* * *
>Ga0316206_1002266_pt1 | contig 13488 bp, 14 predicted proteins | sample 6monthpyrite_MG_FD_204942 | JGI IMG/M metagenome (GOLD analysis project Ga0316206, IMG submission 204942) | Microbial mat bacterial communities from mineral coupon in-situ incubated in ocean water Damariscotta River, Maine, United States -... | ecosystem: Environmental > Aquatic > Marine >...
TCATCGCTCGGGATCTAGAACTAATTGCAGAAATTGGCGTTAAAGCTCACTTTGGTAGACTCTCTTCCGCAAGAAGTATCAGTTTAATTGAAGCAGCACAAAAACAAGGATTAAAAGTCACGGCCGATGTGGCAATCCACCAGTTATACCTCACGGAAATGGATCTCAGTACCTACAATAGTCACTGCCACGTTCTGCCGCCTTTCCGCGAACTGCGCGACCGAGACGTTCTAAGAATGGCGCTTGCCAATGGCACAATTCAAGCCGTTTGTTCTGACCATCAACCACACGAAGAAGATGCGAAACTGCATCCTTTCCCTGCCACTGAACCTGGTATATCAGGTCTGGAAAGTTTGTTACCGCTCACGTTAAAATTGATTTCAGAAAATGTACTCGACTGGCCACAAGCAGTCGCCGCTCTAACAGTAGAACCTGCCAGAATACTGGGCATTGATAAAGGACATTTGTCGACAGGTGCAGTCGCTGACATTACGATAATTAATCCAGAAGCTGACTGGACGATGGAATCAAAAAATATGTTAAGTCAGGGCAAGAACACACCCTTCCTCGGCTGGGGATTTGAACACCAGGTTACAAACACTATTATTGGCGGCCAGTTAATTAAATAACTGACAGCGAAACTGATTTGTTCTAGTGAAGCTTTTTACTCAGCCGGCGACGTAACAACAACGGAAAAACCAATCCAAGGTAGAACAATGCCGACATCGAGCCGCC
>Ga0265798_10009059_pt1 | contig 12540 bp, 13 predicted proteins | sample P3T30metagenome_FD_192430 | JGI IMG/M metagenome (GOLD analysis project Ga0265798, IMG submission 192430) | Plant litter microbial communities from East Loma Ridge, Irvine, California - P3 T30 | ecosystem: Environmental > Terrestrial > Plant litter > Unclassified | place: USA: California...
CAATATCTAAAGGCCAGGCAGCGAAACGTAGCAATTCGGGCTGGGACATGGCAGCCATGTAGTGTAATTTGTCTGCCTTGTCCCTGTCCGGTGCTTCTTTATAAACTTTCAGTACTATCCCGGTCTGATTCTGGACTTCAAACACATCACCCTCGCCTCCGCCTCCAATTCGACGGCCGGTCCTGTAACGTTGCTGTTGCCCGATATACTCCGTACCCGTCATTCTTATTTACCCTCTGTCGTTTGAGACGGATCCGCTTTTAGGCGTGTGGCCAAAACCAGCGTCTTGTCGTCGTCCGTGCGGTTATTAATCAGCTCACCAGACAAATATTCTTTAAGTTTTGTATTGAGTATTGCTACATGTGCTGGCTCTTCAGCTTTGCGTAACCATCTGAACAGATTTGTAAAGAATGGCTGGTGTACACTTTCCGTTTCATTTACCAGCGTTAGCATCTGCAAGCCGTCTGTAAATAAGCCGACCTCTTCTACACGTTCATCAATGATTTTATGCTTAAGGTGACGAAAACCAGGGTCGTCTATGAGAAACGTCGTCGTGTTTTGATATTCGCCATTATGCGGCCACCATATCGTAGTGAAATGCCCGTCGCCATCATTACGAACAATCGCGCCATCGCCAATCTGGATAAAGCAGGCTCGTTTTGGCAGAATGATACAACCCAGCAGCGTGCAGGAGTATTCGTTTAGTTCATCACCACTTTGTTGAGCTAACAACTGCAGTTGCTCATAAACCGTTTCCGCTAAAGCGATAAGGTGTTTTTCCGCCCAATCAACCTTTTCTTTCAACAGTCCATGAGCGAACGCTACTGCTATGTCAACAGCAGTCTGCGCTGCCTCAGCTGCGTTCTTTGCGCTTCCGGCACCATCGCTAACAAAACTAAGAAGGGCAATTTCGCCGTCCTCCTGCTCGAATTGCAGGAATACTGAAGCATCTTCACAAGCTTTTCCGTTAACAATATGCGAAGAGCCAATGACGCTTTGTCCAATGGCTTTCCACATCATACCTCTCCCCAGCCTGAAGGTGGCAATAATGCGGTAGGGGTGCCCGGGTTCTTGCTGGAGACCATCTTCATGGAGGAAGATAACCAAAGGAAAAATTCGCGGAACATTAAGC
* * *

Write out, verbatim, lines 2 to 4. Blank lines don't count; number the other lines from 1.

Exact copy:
TCATCGCTCGGGATCTAGAACTAATTGCAGAAATTGGCGTTAAAGCTCACTTTGGTAGACTCTCTTCCGCAAGAAGTATCAGTTTAATTGAAGCAGCACAAAAACAAGGATTAAAAGTCACGGCCGATGTGGCAATCCACCAGTTATACCTCACGGAAATGGATCTCAGTACCTACAATAGTCACTGCCACGTTCTGCCGCCTTTCCGCGAACTGCGCGACCGAGACGTTCTAAGAATGGCGCTTGCCAATGGCACAATTCAAGCCGTTTGTTCTGACCATCAACCACACGAAGAAGATGCGAAACTGCATCCTTTCCCTGCCACTGAACCTGGTATATCAGGTCTGGAAAGTTTGTTACCGCTCACGTTAAAATTGATTTCAGAAAATGTACTCGACTGGCCACAAGCAGTCGCCGCTCTAACAGTAGAACCTGCCAGAATACTGGGCATTGATAAAGGACATTTGTCGACAGGTGCAGTCGCTGACATTACGATAATTAATCCAGAAGCTGACTGGACGATGGAATCAAAAAATATGTTAAGTCAGGGCAAGAACACACCCTTCCTCGGCTGGGGATTTGAACACCAGGTTACAAACACTATTATTGGCGGCCAGTTAATTAAATAACTGACAGCGAAACTGATTTGTTCTAGTGAAGCTTTTTACTCAGCCGGCGACGTAACAACAACGGAAAAACCAATCCAAGGTAGAACAATGCCGACATCGAGCCGCC
>Ga0265798_10009059_pt1 | contig 12540 bp, 13 predicted proteins | sample P3T30metagenome_FD_192430 | JGI IMG/M metagenome (GOLD analysis project Ga0265798, IMG submission 192430) | Plant litter microbial communities from East Loma Ridge, Irvine, California - P3 T30 | ecosystem: Environmental > Terrestrial > Plant litter > Unclassified | place: USA: California...
CAATATCTAAAGGCCAGGCAGCGAAACGTAGCAATTCGGGCTGGGACATGGCAGCCATGTAGTGTAATTTGTCTGCCTTGTCCCTGTCCGGTGCTTCTTTATAAACTTTCAGTACTATCCCGGTCTGATTCTGGACTTCAAACACATCACCCTCGCCTCCGCCTCCAATTCGACGGCCGGTCCTGTAACGTTGCTGTTGCCCGATATACTCCGTACCCGTCATTCTTATTTACCCTCTGTCGTTTGAGACGGATCCGCTTTTAGGCGTGTGGCCAAAACCAGCGTCTTGTCGTCGTCCGTGCGGTTATTAATCAGCTCACCAGACAAATATTCTTTAAGTTTTGTATTGAGTATTGCTACATGTGCTGGCTCTTCAGCTTTGCGTAACCATCTGAACAGATTTGTAAAGAATGGCTGGTGTACACTTTCCGTTTCATTTACCAGCGTTAGCATCTGCAAGCCGTCTGTAAATAAGCCGACCTCTTCTACACGTTCATCAATGATTTTATGCTTAAGGTGACGAAAACCAGGGTCGTCTATGAGAAACGTCGTCGTGTTTTGATATTCGCCATTATGCGGCCACCATATCGTAGTGAAATGCCCGTCGCCATCATTACGAACAATCGCGCCATCGCCAATCTGGATAAAGCAGGCTCGTTTTGGCAGAATGATACAACCCAGCAGCGTGCAGGAGTATTCGTTTAGTTCATCACCACTTTGTTGAGCTAACAACTGCAGTTGCTCATAAACCGTTTCCGCTAAAGCGATAAGGTGTTTTTCCGCCCAATCAACCTTTTCTTTCAACAGTCCATGAGCGAACGCTACTGCTATGTCAACAGCAGTCTGCGCTGCCTCAGCTGCGTTCTTTGCGCTTCCGGCACCATCGCTAACAAAACTAAGAAGGGCAATTTCGCCGTCCTCCTGCTCGAATTGCAGGAATACTGAAGCATCTTCACAAGCTTTTCCGTTAACAATATGCGAAGAGCCAATGACGCTTTGTCCAATGGCTTTCCACATCATACCTCTCCCCAGCCTGAAGGTGGCAATAATGCGGTAGGGGTGCCCGGGTTCTTGCTGGAGACCATCTTCATGGAGGAAGATAACCAAAGGAAAAATTCGCGGAACATTAAGC